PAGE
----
There are dedicated shoes for the production area that are kept in the facility and are put on by the production employees at the beginning of their shifts. These shoes (the soles at least) are sanitized in an acidified quat sanitizer at the end of the shift, and allowed to dry until the next shift (on stainless steel tubular racking).

We have a microbially clean facility, at least based on our swabbing results, and we produce a low-risk product. The reason I'm asking is that we've had auditors ask us about "how are you making sure you aren't contaminating the production area with traffic to and from break rooms and restrooms??"

If I have wet shoes, I have very real slip and fall hazards for the employees. A powdered/prilled sanitizer (I found a few, 200-400 PPM quat in powder or prills) is a very real chemical/foreign material hazard, being tracked through the plant. I guess I could haul out my data from swabbing and say "it's adequately controlled", but since a state inspector AND our FSSC-22000 auditor mentioned it, I think it would be a good idea to come up with a solution that makes everyone happy.

:dunno:
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#9 Abdul Qudoos

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Posted 04 January 2011 - 12:54 PM

A similar topic i started before for my dry-mix production facility:

http://www.ifsqn.com...h__1#entry30792


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#10 GMO

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Posted 04 January 2011 - 03:25 PM

Personally I hate boot / shoe washers as they become Listeria sources IME and are rarely as effective as nightly washing.

If your shoes are captive, then why are they going to restrooms etc? Why not enforce changing every time people enter and leave the area if you think it's justified? This is what high care / high risk facilities do and many of them are ripping out their bootwash facilities after problems with them.


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#11 Suzy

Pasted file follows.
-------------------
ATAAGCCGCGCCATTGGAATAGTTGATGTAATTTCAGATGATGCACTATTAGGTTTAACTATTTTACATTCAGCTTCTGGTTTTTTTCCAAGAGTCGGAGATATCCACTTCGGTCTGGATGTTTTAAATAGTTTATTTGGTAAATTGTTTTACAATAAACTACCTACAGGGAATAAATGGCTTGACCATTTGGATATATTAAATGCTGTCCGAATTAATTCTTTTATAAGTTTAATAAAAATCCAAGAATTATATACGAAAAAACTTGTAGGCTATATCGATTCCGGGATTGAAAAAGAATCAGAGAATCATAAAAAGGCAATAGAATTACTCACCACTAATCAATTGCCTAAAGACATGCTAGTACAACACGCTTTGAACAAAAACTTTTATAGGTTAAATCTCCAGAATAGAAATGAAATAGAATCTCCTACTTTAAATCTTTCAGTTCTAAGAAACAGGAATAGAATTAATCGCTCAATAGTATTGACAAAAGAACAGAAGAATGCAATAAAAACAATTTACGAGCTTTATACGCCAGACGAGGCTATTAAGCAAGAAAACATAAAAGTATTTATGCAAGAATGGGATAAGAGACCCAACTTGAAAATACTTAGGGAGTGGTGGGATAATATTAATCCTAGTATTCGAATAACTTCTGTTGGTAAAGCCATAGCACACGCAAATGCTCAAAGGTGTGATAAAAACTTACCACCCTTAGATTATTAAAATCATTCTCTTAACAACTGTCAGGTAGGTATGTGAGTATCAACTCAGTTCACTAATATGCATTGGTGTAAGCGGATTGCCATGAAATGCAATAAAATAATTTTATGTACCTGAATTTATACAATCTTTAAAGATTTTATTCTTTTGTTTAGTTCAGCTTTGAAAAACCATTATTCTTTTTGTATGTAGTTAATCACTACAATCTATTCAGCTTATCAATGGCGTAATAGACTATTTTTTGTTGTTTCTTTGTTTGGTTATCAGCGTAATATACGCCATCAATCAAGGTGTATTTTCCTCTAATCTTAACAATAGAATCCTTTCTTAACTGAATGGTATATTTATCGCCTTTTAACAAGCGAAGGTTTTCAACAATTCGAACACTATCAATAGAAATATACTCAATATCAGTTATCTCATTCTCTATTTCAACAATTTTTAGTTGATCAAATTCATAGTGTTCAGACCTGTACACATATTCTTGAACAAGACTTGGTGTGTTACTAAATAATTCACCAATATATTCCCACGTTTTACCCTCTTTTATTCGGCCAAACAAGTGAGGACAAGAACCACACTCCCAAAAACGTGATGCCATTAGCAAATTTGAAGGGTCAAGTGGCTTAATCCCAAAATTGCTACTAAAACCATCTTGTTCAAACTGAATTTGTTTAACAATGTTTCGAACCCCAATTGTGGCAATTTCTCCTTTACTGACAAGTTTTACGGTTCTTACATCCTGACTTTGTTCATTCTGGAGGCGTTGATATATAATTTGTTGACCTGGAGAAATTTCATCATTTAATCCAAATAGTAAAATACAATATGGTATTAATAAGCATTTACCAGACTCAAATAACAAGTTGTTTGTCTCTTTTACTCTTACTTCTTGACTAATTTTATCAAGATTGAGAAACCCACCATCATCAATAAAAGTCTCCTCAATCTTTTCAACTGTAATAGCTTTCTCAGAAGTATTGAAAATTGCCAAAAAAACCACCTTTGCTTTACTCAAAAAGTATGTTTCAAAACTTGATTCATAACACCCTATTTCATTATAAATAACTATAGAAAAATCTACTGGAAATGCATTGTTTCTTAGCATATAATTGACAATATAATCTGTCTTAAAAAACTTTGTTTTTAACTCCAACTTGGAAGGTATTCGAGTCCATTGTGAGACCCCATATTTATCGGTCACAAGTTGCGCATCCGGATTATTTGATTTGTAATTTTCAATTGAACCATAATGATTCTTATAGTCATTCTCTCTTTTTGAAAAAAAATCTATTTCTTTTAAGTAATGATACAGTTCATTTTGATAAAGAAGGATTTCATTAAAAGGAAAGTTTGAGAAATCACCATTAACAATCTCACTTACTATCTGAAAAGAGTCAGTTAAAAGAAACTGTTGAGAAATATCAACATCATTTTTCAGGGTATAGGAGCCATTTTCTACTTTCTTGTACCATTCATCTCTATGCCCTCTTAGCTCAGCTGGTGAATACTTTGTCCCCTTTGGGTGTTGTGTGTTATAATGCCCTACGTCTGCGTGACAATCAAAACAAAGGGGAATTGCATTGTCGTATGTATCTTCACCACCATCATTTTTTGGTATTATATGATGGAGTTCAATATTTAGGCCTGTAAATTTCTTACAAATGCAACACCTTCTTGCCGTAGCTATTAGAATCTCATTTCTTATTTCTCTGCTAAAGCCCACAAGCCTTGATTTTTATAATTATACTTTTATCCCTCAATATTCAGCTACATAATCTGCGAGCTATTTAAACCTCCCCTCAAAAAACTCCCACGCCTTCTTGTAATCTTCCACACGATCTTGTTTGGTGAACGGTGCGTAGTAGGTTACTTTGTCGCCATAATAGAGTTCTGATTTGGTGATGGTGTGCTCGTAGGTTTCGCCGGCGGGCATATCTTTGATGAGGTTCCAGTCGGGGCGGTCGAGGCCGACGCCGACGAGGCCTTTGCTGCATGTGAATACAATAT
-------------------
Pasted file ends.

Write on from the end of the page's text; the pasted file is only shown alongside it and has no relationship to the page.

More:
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Posted 04 January 2011 - 03:50 PM

We're a dry powdered goods manufacturer (pizza dough mix, cocoas, cookie mixes, etc. Wet in our production areas is bad. We are currently sanitizing footware at the end of the shift, and letting it dry overnight.

I'm looking for DRY (powdered?) sanitizer options for footware for during the production day.

Anyone have any good suggestions?


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#12 Suzy

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Posted 04 January 2011 - 03:53 PM

Our local chemical supplier sells us a quaternary ammonium based sanitizer product that comes in powder or granules (powder can cause a little dust - beads are better).


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#13 GMO

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Posted 05 January 2011 - 08:33 AM

Our local chemical supplier sells us a quaternary ammonium based sanitizer product that comes in powder or granules (powder can cause a little dust - beads are better).



Does it not need dissolving to be effective?
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#14 GMO

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Posted 05 January 2011 - 08:35 AM

What about a dry brush system (no alcohol etc) for use during a shift if you really need it and changing out of shoes at each break etc then continue the washing at night? If you properly wash your floors every night, doing anything less with the shoes seems a bit pointless but likewise cleaning your shoes repeatedly during the day seems pointless if the floors aren't cleaned at that frequency but by changing each time you enter the facility you get rid of the auditor concerns about restrooms etc without buying equipment.


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#15 Tony-C

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Posted 05 January 2011 - 01:46 PM

Does it not need dissolving to be effective?


Attached File  fisan_quat_treat1.pdf   148.68KB   29 downloads

Some dampness I would guess